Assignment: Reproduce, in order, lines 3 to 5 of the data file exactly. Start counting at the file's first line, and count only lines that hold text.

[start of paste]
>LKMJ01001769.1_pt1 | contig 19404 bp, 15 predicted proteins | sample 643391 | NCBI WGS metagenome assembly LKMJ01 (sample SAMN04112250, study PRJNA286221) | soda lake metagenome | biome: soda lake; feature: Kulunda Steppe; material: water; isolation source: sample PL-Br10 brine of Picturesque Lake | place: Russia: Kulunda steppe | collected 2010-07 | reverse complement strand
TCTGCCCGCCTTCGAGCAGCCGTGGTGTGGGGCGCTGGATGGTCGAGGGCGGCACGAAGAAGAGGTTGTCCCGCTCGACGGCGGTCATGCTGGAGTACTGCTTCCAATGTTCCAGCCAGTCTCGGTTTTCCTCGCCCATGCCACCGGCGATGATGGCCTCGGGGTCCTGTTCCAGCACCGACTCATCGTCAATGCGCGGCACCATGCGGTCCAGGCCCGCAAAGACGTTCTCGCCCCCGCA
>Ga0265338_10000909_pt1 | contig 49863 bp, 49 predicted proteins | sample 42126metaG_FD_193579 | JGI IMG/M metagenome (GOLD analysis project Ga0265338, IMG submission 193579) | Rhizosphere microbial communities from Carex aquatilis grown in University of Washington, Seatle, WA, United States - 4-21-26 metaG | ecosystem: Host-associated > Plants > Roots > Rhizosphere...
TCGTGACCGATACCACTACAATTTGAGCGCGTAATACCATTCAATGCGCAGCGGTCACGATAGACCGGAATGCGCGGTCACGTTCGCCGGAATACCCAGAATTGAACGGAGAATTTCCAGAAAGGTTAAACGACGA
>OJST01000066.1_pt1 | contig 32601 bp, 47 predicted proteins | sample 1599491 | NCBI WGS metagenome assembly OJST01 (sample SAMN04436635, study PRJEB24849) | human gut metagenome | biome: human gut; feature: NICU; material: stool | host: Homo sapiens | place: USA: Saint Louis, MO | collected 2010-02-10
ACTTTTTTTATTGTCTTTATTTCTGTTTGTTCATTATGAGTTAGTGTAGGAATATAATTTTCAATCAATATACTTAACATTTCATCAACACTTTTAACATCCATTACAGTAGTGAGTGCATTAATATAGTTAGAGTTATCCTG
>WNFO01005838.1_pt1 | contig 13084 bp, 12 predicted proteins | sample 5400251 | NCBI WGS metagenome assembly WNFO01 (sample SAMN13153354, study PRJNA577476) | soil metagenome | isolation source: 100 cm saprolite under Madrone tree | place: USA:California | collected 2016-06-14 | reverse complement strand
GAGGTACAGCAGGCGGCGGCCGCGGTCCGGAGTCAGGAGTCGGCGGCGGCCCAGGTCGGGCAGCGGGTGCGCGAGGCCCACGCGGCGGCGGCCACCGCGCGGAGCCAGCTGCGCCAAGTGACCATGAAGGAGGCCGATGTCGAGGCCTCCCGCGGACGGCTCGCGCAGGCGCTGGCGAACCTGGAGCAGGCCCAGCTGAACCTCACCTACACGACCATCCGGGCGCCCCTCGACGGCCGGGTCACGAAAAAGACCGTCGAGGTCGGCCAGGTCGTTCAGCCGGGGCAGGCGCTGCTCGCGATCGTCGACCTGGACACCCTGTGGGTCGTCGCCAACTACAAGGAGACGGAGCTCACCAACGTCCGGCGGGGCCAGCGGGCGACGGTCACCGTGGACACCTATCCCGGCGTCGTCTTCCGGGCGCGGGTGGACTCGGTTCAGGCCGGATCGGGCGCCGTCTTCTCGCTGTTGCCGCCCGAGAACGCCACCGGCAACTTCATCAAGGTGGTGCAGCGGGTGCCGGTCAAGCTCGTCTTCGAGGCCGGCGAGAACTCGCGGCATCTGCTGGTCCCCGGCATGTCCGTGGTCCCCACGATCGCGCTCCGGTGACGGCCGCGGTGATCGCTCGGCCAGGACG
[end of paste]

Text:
>Ga0265338_10000909_pt1 | contig 49863 bp, 49 predicted proteins | sample 42126metaG_FD_193579 | JGI IMG/M metagenome (GOLD analysis project Ga0265338, IMG submission 193579) | Rhizosphere microbial communities from Carex aquatilis grown in University of Washington, Seatle, WA, United States - 4-21-26 metaG | ecosystem: Host-associated > Plants > Roots > Rhizosphere...
TCGTGACCGATACCACTACAATTTGAGCGCGTAATACCATTCAATGCGCAGCGGTCACGATAGACCGGAATGCGCGGTCACGTTCGCCGGAATACCCAGAATTGAACGGAGAATTTCCAGAAAGGTTAAACGACGA
>OJST01000066.1_pt1 | contig 32601 bp, 47 predicted proteins | sample 1599491 | NCBI WGS metagenome assembly OJST01 (sample SAMN04436635, study PRJEB24849) | human gut metagenome | biome: human gut; feature: NICU; material: stool | host: Homo sapiens | place: USA: Saint Louis, MO | collected 2010-02-10